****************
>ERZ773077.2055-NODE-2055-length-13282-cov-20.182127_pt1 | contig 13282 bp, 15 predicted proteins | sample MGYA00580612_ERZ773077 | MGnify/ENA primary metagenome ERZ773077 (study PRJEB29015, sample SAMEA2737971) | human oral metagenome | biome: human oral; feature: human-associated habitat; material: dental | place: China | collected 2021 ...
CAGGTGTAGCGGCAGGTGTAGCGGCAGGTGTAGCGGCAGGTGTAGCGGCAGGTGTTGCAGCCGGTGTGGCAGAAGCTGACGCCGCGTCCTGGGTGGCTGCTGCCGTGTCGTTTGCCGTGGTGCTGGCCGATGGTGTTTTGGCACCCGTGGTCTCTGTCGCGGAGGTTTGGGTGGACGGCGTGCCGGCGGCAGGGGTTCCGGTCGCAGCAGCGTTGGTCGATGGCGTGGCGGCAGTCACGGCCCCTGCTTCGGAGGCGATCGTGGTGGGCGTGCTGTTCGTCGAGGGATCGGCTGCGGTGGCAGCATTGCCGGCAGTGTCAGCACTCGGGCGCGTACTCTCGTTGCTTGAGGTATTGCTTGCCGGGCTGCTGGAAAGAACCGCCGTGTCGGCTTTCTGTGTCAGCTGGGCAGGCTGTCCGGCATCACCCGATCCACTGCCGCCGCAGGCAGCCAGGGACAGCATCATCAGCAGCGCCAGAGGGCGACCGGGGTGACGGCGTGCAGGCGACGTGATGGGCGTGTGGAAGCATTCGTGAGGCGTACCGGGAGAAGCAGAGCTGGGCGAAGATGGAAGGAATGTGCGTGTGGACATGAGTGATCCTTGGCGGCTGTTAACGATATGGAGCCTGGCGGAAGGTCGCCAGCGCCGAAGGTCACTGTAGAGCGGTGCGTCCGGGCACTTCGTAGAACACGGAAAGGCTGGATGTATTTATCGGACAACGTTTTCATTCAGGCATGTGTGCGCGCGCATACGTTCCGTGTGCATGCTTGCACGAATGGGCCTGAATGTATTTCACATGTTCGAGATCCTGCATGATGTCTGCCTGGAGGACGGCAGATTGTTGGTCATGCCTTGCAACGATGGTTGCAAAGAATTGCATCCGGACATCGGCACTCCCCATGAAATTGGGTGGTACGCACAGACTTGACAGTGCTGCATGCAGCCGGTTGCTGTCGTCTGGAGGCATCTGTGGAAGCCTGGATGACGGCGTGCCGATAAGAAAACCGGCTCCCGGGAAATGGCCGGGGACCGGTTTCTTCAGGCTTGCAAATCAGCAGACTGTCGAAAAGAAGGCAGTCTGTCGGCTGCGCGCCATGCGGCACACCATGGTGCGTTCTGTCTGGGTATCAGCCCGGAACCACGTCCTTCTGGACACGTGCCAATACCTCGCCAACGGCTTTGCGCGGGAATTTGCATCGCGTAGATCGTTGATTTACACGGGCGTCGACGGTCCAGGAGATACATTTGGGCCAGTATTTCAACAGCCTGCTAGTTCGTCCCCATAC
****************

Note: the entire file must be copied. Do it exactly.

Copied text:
>ERZ773077.2055-NODE-2055-length-13282-cov-20.182127_pt1 | contig 13282 bp, 15 predicted proteins | sample MGYA00580612_ERZ773077 | MGnify/ENA primary metagenome ERZ773077 (study PRJEB29015, sample SAMEA2737971) | human oral metagenome | biome: human oral; feature: human-associated habitat; material: dental | place: China | collected 2021 ...
CAGGTGTAGCGGCAGGTGTAGCGGCAGGTGTAGCGGCAGGTGTAGCGGCAGGTGTTGCAGCCGGTGTGGCAGAAGCTGACGCCGCGTCCTGGGTGGCTGCTGCCGTGTCGTTTGCCGTGGTGCTGGCCGATGGTGTTTTGGCACCCGTGGTCTCTGTCGCGGAGGTTTGGGTGGACGGCGTGCCGGCGGCAGGGGTTCCGGTCGCAGCAGCGTTGGTCGATGGCGTGGCGGCAGTCACGGCCCCTGCTTCGGAGGCGATCGTGGTGGGCGTGCTGTTCGTCGAGGGATCGGCTGCGGTGGCAGCATTGCCGGCAGTGTCAGCACTCGGGCGCGTACTCTCGTTGCTTGAGGTATTGCTTGCCGGGCTGCTGGAAAGAACCGCCGTGTCGGCTTTCTGTGTCAGCTGGGCAGGCTGTCCGGCATCACCCGATCCACTGCCGCCGCAGGCAGCCAGGGACAGCATCATCAGCAGCGCCAGAGGGCGACCGGGGTGACGGCGTGCAGGCGACGTGATGGGCGTGTGGAAGCATTCGTGAGGCGTACCGGGAGAAGCAGAGCTGGGCGAAGATGGAAGGAATGTGCGTGTGGACATGAGTGATCCTTGGCGGCTGTTAACGATATGGAGCCTGGCGGAAGGTCGCCAGCGCCGAAGGTCACTGTAGAGCGGTGCGTCCGGGCACTTCGTAGAACACGGAAAGGCTGGATGTATTTATCGGACAACGTTTTCATTCAGGCATGTGTGCGCGCGCATACGTTCCGTGTGCATGCTTGCACGAATGGGCCTGAATGTATTTCACATGTTCGAGATCCTGCATGATGTCTGCCTGGAGGACGGCAGATTGTTGGTCATGCCTTGCAACGATGGTTGCAAAGAATTGCATCCGGACATCGGCACTCCCCATGAAATTGGGTGGTACGCACAGACTTGACAGTGCTGCATGCAGCCGGTTGCTGTCGTCTGGAGGCATCTGTGGAAGCCTGGATGACGGCGTGCCGATAAGAAAACCGGCTCCCGGGAAATGGCCGGGGACCGGTTTCTTCAGGCTTGCAAATCAGCAGACTGTCGAAAAGAAGGCAGTCTGTCGGCTGCGCGCCATGCGGCACACCATGGTGCGTTCTGTCTGGGTATCAGCCCGGAACCACGTCCTTCTGGACACGTGCCAATACCTCGCCAACGGCTTTGCGCGGGAATTTGCATCGCGTAGATCGTTGATTTACACGGGCGTCGACGGTCCAGGAGATACATTTGGGCCAGTATTTCAACAGCCTGCTAGTTCGTCCCCATAC